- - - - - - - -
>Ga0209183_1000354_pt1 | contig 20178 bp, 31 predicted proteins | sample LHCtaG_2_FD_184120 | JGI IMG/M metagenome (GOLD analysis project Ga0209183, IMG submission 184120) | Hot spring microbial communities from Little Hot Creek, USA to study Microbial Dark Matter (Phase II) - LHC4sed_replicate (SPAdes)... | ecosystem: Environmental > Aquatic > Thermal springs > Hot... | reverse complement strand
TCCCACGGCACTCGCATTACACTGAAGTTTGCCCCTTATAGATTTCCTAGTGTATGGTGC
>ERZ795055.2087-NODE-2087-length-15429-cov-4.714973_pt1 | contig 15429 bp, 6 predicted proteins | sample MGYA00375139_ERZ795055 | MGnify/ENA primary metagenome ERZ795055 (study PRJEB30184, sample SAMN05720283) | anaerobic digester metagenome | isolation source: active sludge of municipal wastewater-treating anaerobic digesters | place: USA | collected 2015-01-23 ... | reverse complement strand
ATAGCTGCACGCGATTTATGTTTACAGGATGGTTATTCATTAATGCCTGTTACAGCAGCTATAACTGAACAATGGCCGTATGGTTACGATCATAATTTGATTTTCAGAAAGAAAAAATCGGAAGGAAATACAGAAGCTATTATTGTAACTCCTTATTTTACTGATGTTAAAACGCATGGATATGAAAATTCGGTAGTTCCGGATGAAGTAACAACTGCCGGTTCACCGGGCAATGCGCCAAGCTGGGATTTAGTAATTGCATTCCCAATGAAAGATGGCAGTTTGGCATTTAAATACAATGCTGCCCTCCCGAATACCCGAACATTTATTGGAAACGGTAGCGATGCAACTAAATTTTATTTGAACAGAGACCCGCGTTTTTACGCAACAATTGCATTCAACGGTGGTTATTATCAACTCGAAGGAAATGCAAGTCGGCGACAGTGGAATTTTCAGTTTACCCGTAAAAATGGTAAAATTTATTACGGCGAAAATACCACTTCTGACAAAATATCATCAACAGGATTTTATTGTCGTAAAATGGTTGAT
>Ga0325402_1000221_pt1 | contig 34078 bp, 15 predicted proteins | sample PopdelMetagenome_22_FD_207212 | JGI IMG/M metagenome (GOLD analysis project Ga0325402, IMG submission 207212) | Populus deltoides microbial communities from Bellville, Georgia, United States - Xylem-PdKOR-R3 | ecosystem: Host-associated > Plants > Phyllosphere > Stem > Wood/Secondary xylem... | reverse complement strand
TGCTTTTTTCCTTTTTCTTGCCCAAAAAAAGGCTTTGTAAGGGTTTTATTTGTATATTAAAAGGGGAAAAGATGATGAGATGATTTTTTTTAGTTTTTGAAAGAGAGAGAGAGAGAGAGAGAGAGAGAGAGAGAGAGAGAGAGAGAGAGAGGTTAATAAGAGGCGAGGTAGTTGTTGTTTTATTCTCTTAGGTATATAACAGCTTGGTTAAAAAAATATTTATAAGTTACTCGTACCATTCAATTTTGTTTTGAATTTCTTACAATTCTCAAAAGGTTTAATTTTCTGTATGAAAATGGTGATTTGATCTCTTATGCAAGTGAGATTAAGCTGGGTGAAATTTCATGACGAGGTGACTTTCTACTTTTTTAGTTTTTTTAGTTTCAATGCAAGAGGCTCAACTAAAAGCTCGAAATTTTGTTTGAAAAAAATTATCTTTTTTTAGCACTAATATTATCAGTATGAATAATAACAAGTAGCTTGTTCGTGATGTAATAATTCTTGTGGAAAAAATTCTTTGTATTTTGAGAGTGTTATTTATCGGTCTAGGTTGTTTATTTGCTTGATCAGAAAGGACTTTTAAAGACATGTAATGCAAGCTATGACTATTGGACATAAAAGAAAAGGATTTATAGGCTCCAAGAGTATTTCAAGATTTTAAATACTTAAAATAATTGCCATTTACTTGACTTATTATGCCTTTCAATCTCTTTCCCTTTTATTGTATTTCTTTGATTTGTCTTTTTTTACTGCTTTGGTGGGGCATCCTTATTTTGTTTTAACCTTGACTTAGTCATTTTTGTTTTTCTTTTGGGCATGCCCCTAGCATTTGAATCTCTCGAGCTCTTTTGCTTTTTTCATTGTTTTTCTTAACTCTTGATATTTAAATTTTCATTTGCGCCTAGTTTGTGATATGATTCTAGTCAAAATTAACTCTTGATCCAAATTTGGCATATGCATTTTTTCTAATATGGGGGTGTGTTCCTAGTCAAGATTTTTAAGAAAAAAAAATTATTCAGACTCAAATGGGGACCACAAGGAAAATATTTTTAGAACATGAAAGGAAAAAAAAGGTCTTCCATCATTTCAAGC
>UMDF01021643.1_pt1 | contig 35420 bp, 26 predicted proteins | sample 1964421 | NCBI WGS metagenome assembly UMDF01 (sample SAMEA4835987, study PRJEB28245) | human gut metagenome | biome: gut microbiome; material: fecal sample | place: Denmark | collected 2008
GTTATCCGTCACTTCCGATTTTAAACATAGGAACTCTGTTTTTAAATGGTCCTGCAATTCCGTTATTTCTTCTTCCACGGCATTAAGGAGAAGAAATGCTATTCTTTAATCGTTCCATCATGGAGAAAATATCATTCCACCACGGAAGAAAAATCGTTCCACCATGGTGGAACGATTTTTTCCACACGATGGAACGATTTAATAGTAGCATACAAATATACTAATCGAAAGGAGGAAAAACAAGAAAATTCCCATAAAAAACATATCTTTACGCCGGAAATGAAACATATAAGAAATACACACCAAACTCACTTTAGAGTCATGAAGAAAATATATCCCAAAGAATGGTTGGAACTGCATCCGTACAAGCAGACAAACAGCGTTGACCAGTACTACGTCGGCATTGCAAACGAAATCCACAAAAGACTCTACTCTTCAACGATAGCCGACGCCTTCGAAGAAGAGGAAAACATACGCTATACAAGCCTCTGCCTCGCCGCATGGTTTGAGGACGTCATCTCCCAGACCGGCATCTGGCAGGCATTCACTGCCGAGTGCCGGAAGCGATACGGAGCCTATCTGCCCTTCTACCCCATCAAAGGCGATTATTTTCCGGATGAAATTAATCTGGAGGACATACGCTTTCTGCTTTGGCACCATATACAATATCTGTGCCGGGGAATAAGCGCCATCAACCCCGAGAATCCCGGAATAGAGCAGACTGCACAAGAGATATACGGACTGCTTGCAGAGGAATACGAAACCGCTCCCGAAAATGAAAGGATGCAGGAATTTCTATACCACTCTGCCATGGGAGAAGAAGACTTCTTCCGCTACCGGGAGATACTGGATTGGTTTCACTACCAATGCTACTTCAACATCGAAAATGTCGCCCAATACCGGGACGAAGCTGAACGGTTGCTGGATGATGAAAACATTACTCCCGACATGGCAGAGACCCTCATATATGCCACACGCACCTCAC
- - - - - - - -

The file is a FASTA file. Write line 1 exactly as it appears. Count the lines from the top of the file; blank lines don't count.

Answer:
>Ga0209183_1000354_pt1 | contig 20178 bp, 31 predicted proteins | sample LHCtaG_2_FD_184120 | JGI IMG/M metagenome (GOLD analysis project Ga0209183, IMG submission 184120) | Hot spring microbial communities from Little Hot Creek, USA to study Microbial Dark Matter (Phase II) - LHC4sed_replicate (SPAdes)... | ecosystem: Environmental > Aquatic > Thermal springs > Hot... | reverse complement strand